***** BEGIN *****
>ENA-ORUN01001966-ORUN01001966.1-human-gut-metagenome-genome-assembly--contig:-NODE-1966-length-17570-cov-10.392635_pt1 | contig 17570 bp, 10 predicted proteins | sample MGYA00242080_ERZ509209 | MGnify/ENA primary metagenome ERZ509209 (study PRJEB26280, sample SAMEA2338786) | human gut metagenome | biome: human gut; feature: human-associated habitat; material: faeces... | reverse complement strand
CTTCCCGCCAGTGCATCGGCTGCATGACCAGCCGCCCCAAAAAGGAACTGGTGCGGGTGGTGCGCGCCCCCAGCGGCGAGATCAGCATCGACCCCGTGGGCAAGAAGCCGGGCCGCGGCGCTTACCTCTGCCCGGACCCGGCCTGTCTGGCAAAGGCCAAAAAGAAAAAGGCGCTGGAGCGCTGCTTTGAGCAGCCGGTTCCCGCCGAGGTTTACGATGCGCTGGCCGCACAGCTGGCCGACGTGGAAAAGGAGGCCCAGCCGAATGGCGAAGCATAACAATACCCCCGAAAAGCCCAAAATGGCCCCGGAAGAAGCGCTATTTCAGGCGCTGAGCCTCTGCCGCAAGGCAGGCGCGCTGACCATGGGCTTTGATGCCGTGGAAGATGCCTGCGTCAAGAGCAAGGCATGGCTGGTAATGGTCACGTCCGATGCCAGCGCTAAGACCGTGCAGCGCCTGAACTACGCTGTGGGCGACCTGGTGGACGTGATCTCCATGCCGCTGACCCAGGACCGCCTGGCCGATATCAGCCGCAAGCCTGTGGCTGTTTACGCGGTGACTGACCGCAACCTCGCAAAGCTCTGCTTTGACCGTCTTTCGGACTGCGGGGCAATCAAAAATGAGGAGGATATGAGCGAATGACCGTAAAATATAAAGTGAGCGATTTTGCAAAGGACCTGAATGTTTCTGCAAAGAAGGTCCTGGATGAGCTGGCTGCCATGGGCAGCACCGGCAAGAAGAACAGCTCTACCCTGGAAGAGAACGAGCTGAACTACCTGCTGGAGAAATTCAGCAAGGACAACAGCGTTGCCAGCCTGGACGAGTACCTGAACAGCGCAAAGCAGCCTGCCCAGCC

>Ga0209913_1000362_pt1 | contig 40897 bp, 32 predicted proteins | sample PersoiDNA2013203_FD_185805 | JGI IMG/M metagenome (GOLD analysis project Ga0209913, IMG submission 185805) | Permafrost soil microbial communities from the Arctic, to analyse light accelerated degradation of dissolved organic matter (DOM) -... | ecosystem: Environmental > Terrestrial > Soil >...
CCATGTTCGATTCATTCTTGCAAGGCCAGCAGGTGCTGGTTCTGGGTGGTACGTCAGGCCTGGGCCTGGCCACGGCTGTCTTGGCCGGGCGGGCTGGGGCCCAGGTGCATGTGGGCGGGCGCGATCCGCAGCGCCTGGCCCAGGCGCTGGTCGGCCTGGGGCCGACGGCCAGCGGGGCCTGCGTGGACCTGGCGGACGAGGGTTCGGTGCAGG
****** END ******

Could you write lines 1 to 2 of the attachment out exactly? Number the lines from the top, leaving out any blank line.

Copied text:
>ENA-ORUN01001966-ORUN01001966.1-human-gut-metagenome-genome-assembly--contig:-NODE-1966-length-17570-cov-10.392635_pt1 | contig 17570 bp, 10 predicted proteins | sample MGYA00242080_ERZ509209 | MGnify/ENA primary metagenome ERZ509209 (study PRJEB26280, sample SAMEA2338786) | human gut metagenome | biome: human gut; feature: human-associated habitat; material: faeces... | reverse complement strand
CTTCCCGCCAGTGCATCGGCTGCATGACCAGCCGCCCCAAAAAGGAACTGGTGCGGGTGGTGCGCGCCCCCAGCGGCGAGATCAGCATCGACCCCGTGGGCAAGAAGCCGGGCCGCGGCGCTTACCTCTGCCCGGACCCGGCCTGTCTGGCAAAGGCCAAAAAGAAAAAGGCGCTGGAGCGCTGCTTTGAGCAGCCGGTTCCCGCCGAGGTTTACGATGCGCTGGCCGCACAGCTGGCCGACGTGGAAAAGGAGGCCCAGCCGAATGGCGAAGCATAACAATACCCCCGAAAAGCCCAAAATGGCCCCGGAAGAAGCGCTATTTCAGGCGCTGAGCCTCTGCCGCAAGGCAGGCGCGCTGACCATGGGCTTTGATGCCGTGGAAGATGCCTGCGTCAAGAGCAAGGCATGGCTGGTAATGGTCACGTCCGATGCCAGCGCTAAGACCGTGCAGCGCCTGAACTACGCTGTGGGCGACCTGGTGGACGTGATCTCCATGCCGCTGACCCAGGACCGCCTGGCCGATATCAGCCGCAAGCCTGTGGCTGTTTACGCGGTGACTGACCGCAACCTCGCAAAGCTCTGCTTTGACCGTCTTTCGGACTGCGGGGCAATCAAAAATGAGGAGGATATGAGCGAATGACCGTAAAATATAAAGTGAGCGATTTTGCAAAGGACCTGAATGTTTCTGCAAAGAAGGTCCTGGATGAGCTGGCTGCCATGGGCAGCACCGGCAAGAAGAACAGCTCTACCCTGGAAGAGAACGAGCTGAACTACCTGCTGGAGAAATTCAGCAAGGACAACAGCGTTGCCAGCCTGGACGAGTACCTGAACAGCGCAAAGCAGCCTGCCCAGCC